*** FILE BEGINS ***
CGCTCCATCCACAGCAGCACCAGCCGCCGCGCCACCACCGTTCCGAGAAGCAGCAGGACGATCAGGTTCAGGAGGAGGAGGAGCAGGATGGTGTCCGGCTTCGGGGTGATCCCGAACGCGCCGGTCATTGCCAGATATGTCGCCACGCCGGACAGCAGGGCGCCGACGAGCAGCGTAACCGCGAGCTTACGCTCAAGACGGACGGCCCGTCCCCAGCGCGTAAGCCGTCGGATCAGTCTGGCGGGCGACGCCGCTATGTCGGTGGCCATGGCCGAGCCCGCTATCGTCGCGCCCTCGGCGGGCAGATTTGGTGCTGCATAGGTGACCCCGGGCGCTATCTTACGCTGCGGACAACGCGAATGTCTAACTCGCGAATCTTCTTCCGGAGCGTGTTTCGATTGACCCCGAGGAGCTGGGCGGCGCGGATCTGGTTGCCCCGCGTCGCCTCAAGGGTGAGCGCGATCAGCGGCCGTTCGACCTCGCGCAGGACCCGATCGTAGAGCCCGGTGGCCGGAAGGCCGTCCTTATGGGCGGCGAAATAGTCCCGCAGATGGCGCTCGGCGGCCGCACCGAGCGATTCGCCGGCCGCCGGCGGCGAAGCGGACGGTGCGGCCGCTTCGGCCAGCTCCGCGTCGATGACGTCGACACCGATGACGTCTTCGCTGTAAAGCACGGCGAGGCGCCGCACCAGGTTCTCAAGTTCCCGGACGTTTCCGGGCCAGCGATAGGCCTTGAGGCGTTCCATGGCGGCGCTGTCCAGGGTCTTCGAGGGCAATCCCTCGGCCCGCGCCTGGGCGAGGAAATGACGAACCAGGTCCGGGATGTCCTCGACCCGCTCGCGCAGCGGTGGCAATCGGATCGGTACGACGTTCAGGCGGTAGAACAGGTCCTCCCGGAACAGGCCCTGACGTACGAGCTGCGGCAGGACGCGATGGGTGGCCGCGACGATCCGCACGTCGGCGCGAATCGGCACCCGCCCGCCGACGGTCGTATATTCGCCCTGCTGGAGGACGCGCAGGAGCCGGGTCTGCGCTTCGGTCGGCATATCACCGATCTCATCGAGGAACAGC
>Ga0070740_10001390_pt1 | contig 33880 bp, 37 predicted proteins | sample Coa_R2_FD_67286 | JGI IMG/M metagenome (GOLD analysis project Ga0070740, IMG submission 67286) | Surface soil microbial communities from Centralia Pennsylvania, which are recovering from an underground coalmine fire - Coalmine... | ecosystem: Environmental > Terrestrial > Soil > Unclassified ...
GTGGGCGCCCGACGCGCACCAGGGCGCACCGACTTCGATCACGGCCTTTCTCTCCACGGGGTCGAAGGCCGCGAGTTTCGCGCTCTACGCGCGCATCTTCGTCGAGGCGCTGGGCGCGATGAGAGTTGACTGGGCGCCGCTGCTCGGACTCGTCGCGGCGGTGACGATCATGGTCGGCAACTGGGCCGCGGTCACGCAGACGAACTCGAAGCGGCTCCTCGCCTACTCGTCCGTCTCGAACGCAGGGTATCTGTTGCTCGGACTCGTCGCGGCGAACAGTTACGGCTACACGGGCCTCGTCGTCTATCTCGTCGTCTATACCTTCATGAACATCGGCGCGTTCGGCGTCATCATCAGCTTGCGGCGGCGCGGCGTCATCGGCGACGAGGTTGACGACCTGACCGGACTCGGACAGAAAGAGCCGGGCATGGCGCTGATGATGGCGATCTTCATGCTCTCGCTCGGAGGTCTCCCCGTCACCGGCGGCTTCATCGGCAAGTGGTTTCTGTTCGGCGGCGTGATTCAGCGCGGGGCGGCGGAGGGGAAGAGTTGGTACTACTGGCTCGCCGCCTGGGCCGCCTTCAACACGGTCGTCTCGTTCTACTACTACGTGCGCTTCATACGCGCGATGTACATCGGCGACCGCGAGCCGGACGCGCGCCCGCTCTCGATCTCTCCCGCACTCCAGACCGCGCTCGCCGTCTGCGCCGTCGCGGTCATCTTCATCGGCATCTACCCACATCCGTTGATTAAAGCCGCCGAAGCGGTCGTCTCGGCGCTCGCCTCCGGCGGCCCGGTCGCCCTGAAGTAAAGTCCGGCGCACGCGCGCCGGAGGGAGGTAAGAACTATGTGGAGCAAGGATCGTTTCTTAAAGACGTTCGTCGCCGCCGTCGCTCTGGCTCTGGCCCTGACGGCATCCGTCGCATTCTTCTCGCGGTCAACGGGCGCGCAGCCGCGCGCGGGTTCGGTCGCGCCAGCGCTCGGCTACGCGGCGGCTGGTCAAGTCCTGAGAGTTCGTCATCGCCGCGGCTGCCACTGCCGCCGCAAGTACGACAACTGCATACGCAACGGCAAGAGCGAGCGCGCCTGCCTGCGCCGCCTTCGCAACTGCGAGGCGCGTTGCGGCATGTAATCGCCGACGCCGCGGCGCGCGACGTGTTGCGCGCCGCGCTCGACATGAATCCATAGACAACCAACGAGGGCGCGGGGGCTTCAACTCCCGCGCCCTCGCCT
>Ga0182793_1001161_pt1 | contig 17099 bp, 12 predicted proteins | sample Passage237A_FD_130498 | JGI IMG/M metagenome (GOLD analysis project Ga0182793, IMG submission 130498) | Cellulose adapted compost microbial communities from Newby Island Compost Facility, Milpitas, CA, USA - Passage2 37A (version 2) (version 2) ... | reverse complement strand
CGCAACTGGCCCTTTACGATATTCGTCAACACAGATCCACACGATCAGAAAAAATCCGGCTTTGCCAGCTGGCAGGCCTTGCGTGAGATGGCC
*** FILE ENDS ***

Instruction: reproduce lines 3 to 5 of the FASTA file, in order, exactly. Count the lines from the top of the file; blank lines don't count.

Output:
GTGGGCGCCCGACGCGCACCAGGGCGCACCGACTTCGATCACGGCCTTTCTCTCCACGGGGTCGAAGGCCGCGAGTTTCGCGCTCTACGCGCGCATCTTCGTCGAGGCGCTGGGCGCGATGAGAGTTGACTGGGCGCCGCTGCTCGGACTCGTCGCGGCGGTGACGATCATGGTCGGCAACTGGGCCGCGGTCACGCAGACGAACTCGAAGCGGCTCCTCGCCTACTCGTCCGTCTCGAACGCAGGGTATCTGTTGCTCGGACTCGTCGCGGCGAACAGTTACGGCTACACGGGCCTCGTCGTCTATCTCGTCGTCTATACCTTCATGAACATCGGCGCGTTCGGCGTCATCATCAGCTTGCGGCGGCGCGGCGTCATCGGCGACGAGGTTGACGACCTGACCGGACTCGGACAGAAAGAGCCGGGCATGGCGCTGATGATGGCGATCTTCATGCTCTCGCTCGGAGGTCTCCCCGTCACCGGCGGCTTCATCGGCAAGTGGTTTCTGTTCGGCGGCGTGATTCAGCGCGGGGCGGCGGAGGGGAAGAGTTGGTACTACTGGCTCGCCGCCTGGGCCGCCTTCAACACGGTCGTCTCGTTCTACTACTACGTGCGCTTCATACGCGCGATGTACATCGGCGACCGCGAGCCGGACGCGCGCCCGCTCTCGATCTCTCCCGCACTCCAGACCGCGCTCGCCGTCTGCGCCGTCGCGGTCATCTTCATCGGCATCTACCCACATCCGTTGATTAAAGCCGCCGAAGCGGTCGTCTCGGCGCTCGCCTCCGGCGGCCCGGTCGCCCTGAAGTAAAGTCCGGCGCACGCGCGCCGGAGGGAGGTAAGAACTATGTGGAGCAAGGATCGTTTCTTAAAGACGTTCGTCGCCGCCGTCGCTCTGGCTCTGGCCCTGACGGCATCCGTCGCATTCTTCTCGCGGTCAACGGGCGCGCAGCCGCGCGCGGGTTCGGTCGCGCCAGCGCTCGGCTACGCGGCGGCTGGTCAAGTCCTGAGAGTTCGTCATCGCCGCGGCTGCCACTGCCGCCGCAAGTACGACAACTGCATACGCAACGGCAAGAGCGAGCGCGCCTGCCTGCGCCGCCTTCGCAACTGCGAGGCGCGTTGCGGCATGTAATCGCCGACGCCGCGGCGCGCGACGTGTTGCGCGCCGCGCTCGACATGAATCCATAGACAACCAACGAGGGCGCGGGGGCTTCAACTCCCGCGCCCTCGCCT
>Ga0182793_1001161_pt1 | contig 17099 bp, 12 predicted proteins | sample Passage237A_FD_130498 | JGI IMG/M metagenome (GOLD analysis project Ga0182793, IMG submission 130498) | Cellulose adapted compost microbial communities from Newby Island Compost Facility, Milpitas, CA, USA - Passage2 37A (version 2) (version 2) ... | reverse complement strand
CGCAACTGGCCCTTTACGATATTCGTCAACACAGATCCACACGATCAGAAAAAATCCGGCTTTGCCAGCTGGCAGGCCTTGCGTGAGATGGCC